The Usefulness of Useless Knowledge

View Events

PRINCETON, NJ
Institute for Advanced Study
March 13
View video from the event 

NEW YORK, NY
New York Public Library
March 20

PRINCETON, NJ
Princeton Public Library
March 22

BOSTON, MA
Harvard Bookstore
March 27

CHICAGO, IL
The Arts Club of Chicago
April 6

BROOKLYN, NY
The Bell House
April 17

PALO ALTO, CA
May 11

LONDON, ENGLAND
London Review Bookshop
May 25

HAY-ON-WYE, WALES
Hay Literary Festival
May 27

 

Celebrating "The Usefulness of Useless Knowledge"
Play
Robbert Dijkgraaf
Current IAS Director and Leon Levy Professor
“The progress of our modern age, and of the world of tomorrow, depends not only on technical expertise, but also on unobstructed curiosity and the benefits—and pleasures—of traveling far upstream, against the current of practical considerations.”

The Usefulness of Useless Knowledge features founding Director Abraham Flexner’s classic essay of the same title, first published in Harper’s magazine in 1939, and a new companion essay by Robbert Dijkgraaf, Director and Leon Levy Professor at the Institute.

Craig A. Tovey of Science Magazine reviews The Usefulness of Useless Knowledge (Princeton University Press, March 2017) by founding IAS Director Abraham Flexner with a companion essay by current IAS Director Robbert Dijkgraaf. The book, Tovey writes, "makes a strong case for science done for science's sake," reflecting on Flexner's advocacy for "unfettered inquiry that, paradoxically and unexpectedly, has often resulted in extraordinary utility." Dijkgraaf's essay, Tovey writes, "weaves Flexner’s personal...

Scott McLemme of Inside Higher Ed reviews The Usefulness of Useless Knowledge (Princeton University Press, March 2017) by founding IAS Director Abraham Flexner with a companion essay by current IAS Director Robbert Dijkgraaf. Of the book, McLemme writes of Dijkgraaf's observation that “a healthy and balanced ecosystem would support the full spectrum of scholarship, nourishing a complex web of interdependencies and feedback loops.” The problem now, writes McLemme, is that such a healthy and balanced intellectual ecosystem is no less dependent on a robust economy in which...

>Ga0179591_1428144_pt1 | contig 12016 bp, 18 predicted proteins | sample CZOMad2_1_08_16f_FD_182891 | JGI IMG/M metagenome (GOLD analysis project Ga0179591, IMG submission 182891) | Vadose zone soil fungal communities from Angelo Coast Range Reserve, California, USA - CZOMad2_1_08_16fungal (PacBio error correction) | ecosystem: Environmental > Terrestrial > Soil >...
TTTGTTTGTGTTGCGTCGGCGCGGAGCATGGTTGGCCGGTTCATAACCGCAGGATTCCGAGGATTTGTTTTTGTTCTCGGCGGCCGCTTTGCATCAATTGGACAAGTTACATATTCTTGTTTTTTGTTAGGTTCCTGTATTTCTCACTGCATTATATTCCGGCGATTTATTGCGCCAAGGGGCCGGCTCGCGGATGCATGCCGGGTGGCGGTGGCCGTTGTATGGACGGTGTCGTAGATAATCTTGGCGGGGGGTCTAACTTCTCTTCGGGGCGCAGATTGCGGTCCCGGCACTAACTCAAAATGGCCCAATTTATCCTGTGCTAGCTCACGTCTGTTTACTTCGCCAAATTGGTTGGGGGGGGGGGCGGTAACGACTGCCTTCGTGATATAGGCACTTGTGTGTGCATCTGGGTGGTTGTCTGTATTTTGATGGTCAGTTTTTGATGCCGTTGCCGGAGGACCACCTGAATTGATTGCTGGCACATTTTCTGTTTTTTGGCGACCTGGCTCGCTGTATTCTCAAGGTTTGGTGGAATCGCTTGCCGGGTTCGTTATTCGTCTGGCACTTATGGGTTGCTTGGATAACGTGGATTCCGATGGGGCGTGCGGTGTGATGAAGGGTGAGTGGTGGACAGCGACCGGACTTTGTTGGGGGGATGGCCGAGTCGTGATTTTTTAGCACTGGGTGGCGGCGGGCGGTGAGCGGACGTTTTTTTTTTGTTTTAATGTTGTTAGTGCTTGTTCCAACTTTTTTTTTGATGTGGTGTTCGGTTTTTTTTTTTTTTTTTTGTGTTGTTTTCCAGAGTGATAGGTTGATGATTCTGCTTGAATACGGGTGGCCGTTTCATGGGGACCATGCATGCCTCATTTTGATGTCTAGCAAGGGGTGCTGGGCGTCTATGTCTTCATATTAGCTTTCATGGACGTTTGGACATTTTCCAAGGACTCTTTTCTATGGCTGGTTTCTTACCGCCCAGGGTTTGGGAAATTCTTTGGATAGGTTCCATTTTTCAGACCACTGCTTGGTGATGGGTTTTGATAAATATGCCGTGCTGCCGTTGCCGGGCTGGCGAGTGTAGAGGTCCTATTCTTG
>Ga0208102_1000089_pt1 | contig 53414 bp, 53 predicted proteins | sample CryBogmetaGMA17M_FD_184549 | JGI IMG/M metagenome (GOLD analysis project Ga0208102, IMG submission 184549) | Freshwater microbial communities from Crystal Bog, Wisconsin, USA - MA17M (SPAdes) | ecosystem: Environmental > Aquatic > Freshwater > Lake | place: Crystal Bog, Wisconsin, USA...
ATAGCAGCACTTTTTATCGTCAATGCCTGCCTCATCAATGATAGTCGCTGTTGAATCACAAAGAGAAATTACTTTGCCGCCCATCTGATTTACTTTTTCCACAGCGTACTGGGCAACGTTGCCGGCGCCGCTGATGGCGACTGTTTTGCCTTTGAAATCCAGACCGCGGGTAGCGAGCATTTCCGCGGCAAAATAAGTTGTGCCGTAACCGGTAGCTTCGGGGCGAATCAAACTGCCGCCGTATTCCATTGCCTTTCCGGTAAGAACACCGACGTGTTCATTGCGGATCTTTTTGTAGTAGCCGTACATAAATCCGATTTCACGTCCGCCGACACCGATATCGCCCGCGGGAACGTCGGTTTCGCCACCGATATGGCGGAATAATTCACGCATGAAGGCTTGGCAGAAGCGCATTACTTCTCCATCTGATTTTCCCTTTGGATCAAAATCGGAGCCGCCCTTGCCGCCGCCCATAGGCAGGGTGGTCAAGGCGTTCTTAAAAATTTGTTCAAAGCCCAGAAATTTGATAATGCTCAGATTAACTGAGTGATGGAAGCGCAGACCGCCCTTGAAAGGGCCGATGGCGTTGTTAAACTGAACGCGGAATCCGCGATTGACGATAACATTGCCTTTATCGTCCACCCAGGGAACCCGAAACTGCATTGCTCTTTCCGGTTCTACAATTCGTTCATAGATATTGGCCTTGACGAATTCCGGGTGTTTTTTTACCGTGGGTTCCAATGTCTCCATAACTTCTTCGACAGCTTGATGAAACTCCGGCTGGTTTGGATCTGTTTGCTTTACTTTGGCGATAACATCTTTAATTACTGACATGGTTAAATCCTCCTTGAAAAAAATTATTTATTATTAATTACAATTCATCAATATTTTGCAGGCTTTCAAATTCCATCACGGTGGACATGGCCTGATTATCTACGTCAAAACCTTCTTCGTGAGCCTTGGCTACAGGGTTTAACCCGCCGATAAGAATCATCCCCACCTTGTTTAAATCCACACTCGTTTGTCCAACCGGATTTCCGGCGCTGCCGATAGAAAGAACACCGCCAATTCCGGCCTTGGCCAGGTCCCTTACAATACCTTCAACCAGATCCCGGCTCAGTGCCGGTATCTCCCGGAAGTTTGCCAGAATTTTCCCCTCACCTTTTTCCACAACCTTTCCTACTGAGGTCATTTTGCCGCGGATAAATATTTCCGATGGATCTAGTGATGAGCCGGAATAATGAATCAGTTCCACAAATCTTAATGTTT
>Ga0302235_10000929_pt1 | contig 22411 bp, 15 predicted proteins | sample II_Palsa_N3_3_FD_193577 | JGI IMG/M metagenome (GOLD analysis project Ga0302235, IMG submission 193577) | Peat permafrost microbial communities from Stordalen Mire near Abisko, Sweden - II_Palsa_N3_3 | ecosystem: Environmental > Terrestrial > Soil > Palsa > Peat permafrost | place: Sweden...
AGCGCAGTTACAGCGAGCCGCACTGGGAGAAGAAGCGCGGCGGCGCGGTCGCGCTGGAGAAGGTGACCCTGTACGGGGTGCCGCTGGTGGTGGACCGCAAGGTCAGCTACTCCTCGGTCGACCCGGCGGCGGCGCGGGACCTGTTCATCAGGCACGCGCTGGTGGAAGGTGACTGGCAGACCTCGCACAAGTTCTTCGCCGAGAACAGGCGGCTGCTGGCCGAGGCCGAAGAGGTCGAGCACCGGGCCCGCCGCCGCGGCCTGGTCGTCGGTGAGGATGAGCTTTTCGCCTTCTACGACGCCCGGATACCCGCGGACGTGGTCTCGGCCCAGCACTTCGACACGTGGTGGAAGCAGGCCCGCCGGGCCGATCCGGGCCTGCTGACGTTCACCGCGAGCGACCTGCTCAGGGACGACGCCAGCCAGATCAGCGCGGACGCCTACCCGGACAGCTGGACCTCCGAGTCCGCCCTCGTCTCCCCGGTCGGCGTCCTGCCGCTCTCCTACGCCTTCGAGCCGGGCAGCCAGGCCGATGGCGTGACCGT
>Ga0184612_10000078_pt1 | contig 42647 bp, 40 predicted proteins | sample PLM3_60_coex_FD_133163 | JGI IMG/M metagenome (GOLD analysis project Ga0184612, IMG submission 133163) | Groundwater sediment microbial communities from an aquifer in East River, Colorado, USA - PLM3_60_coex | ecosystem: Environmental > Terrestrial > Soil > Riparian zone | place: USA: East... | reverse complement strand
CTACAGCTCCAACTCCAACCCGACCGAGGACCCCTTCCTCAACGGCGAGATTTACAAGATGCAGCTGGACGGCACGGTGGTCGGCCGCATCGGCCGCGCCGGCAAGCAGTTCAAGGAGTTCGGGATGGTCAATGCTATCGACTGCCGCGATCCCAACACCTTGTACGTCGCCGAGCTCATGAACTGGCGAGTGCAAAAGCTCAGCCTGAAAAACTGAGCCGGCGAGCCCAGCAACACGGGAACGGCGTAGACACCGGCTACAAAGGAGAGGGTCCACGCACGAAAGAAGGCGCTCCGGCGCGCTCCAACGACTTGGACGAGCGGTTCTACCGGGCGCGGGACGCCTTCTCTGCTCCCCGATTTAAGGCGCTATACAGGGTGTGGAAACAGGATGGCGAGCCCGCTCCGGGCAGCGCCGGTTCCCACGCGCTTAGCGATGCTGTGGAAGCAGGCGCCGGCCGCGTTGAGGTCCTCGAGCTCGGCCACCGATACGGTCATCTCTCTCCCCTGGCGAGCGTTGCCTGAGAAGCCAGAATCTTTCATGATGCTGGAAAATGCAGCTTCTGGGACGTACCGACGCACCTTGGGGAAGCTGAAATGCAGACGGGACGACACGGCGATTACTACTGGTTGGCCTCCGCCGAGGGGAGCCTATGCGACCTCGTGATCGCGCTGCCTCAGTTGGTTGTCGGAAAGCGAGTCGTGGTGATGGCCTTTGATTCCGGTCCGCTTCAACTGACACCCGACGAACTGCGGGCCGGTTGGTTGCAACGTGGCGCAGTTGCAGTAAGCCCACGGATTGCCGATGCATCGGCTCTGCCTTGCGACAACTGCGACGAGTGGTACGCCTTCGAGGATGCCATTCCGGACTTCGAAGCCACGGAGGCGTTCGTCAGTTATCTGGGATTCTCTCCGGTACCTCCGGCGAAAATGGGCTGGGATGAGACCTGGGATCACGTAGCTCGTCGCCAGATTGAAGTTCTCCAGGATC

A forty-year tightening of funding for scientific research has meant that resources are increasingly directed toward applied or practical outcomes, with the intent of creating products of immediate value. In such a scenario, it makes sense to focus on the most identifiable and urgent problems, right? Actually, it doesn’t. In his classic essay “The Usefulness of Useless Knowledge,” Abraham Flexner, founding Director of the Institute, describes a great paradox of scientific research....

On April 30, 1939, under the gathering storm clouds of war, the New York World’s Fair opened in Flushing Meadows, Queens. Its theme was The World of Tomorrow. ... Some of the displayed innovations were truly visionary. ... Albert Einstein, honorary chair of the fair’s science advisory committee, ... spoke to a huge crowd on the topic of cosmic rays, highly energetic subatomic particles bombarding the Earth from outer space. But two scientific discoveries that would soon dominate the world were absent at the fair: nuclear energy and electronic...

Dick Ahlstrom of The Irish Times writes:

A remarkable discovery was made in a laboratory at Trinity College Dublin about a year ago, one that may change all our lives in the future. Or maybe not. It was the unexpected detection of a new kind of bubble, one with unusual properties that might tell us something important about the expansion of the universe. 

... Great you might say, more ...

By radically reducing the amount of scientific research U.S. scientists can do, the president’s budget willfully ignores 400 years of thinking about innovation and knowledge—and seven decades of the United States’ advantage in the world. “It’s like we’ve forgotten we went through a scientific revolution,” says Robbert Dijkgraaf, Institute Director and Leon Levy Professor. “Facts can be shown with experiments. There’s a systematic way you can learn about the world.” . . .

Instead of propelling the country toward that gleaming tomorrow, this budget invests in the grimmest possible...

Jean Worsley of the National Science Teachers Association reviews The Usefulness of Useless Knowledge (Princeton University Press, March 2017) by founding IAS Director Abraham Flexner with a companion essay by current IAS Director Robbert Dijkgraaf. Worsley writes of Flexner's vision of the "unobstructed pursuit of useless knowledge," a vision that Dijkgraaf argues in his essay "The World of Tomorrow" is perhaps more relevant today than ever. 

Read more at the...

Gillian Tett of the Financial Times reviews The Usefulness of Useless Knowledge (Princeton University Press), founding Director Abraham Flexner's influential 1939 essay newly republished with a companion essay by Robbert Dijkgraaf, Director and Leon Levy Professor. The book, Tett writes, argues “that the most powerful intellectual and technological breakthroughs usually emerged from research that initially appeared 'useless,' without much relevance to real...

Book Trailer: The Usefulness of Useless Knowledge
Play